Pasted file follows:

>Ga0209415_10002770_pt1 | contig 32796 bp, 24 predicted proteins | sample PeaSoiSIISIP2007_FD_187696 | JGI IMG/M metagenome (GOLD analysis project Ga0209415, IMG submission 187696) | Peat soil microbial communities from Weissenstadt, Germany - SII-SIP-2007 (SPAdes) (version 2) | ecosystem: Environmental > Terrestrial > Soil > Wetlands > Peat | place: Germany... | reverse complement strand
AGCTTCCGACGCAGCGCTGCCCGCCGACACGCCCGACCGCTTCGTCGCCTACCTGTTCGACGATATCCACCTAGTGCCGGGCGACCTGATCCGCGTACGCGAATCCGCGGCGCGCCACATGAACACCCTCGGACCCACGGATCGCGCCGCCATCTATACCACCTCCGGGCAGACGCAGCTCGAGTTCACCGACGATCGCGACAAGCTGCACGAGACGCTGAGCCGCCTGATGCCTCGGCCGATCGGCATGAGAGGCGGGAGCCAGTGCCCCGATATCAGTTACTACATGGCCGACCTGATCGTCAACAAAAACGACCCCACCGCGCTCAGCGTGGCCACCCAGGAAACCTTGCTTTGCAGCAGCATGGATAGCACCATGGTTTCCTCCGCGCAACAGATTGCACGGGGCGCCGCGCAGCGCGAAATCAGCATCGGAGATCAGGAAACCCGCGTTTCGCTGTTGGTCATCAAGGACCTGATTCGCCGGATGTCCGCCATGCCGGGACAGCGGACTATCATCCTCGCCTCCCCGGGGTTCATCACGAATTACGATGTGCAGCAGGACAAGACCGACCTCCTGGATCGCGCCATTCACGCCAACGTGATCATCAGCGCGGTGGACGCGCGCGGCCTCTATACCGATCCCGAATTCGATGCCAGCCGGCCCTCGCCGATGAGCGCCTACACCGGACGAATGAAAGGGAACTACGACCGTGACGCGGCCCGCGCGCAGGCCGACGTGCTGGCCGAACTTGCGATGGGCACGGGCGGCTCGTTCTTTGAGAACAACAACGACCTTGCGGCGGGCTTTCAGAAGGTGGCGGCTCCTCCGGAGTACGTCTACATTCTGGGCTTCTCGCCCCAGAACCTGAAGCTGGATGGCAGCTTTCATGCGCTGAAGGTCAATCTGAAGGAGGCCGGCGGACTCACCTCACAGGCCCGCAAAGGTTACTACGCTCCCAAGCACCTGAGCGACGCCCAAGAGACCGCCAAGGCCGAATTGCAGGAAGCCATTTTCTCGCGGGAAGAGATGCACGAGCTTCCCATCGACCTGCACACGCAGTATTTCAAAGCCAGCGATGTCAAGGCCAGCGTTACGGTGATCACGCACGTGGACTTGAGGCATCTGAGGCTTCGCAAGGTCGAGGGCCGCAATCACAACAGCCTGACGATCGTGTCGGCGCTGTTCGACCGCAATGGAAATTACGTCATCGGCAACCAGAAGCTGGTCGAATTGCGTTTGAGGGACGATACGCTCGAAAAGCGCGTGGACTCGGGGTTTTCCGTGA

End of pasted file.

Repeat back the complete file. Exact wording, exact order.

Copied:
>Ga0209415_10002770_pt1 | contig 32796 bp, 24 predicted proteins | sample PeaSoiSIISIP2007_FD_187696 | JGI IMG/M metagenome (GOLD analysis project Ga0209415, IMG submission 187696) | Peat soil microbial communities from Weissenstadt, Germany - SII-SIP-2007 (SPAdes) (version 2) | ecosystem: Environmental > Terrestrial > Soil > Wetlands > Peat | place: Germany... | reverse complement strand
AGCTTCCGACGCAGCGCTGCCCGCCGACACGCCCGACCGCTTCGTCGCCTACCTGTTCGACGATATCCACCTAGTGCCGGGCGACCTGATCCGCGTACGCGAATCCGCGGCGCGCCACATGAACACCCTCGGACCCACGGATCGCGCCGCCATCTATACCACCTCCGGGCAGACGCAGCTCGAGTTCACCGACGATCGCGACAAGCTGCACGAGACGCTGAGCCGCCTGATGCCTCGGCCGATCGGCATGAGAGGCGGGAGCCAGTGCCCCGATATCAGTTACTACATGGCCGACCTGATCGTCAACAAAAACGACCCCACCGCGCTCAGCGTGGCCACCCAGGAAACCTTGCTTTGCAGCAGCATGGATAGCACCATGGTTTCCTCCGCGCAACAGATTGCACGGGGCGCCGCGCAGCGCGAAATCAGCATCGGAGATCAGGAAACCCGCGTTTCGCTGTTGGTCATCAAGGACCTGATTCGCCGGATGTCCGCCATGCCGGGACAGCGGACTATCATCCTCGCCTCCCCGGGGTTCATCACGAATTACGATGTGCAGCAGGACAAGACCGACCTCCTGGATCGCGCCATTCACGCCAACGTGATCATCAGCGCGGTGGACGCGCGCGGCCTCTATACCGATCCCGAATTCGATGCCAGCCGGCCCTCGCCGATGAGCGCCTACACCGGACGAATGAAAGGGAACTACGACCGTGACGCGGCCCGCGCGCAGGCCGACGTGCTGGCCGAACTTGCGATGGGCACGGGCGGCTCGTTCTTTGAGAACAACAACGACCTTGCGGCGGGCTTTCAGAAGGTGGCGGCTCCTCCGGAGTACGTCTACATTCTGGGCTTCTCGCCCCAGAACCTGAAGCTGGATGGCAGCTTTCATGCGCTGAAGGTCAATCTGAAGGAGGCCGGCGGACTCACCTCACAGGCCCGCAAAGGTTACTACGCTCCCAAGCACCTGAGCGACGCCCAAGAGACCGCCAAGGCCGAATTGCAGGAAGCCATTTTCTCGCGGGAAGAGATGCACGAGCTTCCCATCGACCTGCACACGCAGTATTTCAAAGCCAGCGATGTCAAGGCCAGCGTTACGGTGATCACGCACGTGGACTTGAGGCATCTGAGGCTTCGCAAGGTCGAGGGCCGCAATCACAACAGCCTGACGATCGTGTCGGCGCTGTTCGACCGCAATGGAAATTACGTCATCGGCAACCAGAAGCTGGTCGAATTGCGTTTGAGGGACGATACGCTCGAAAAGCGCGTGGACTCGGGGTTTTCCGTGA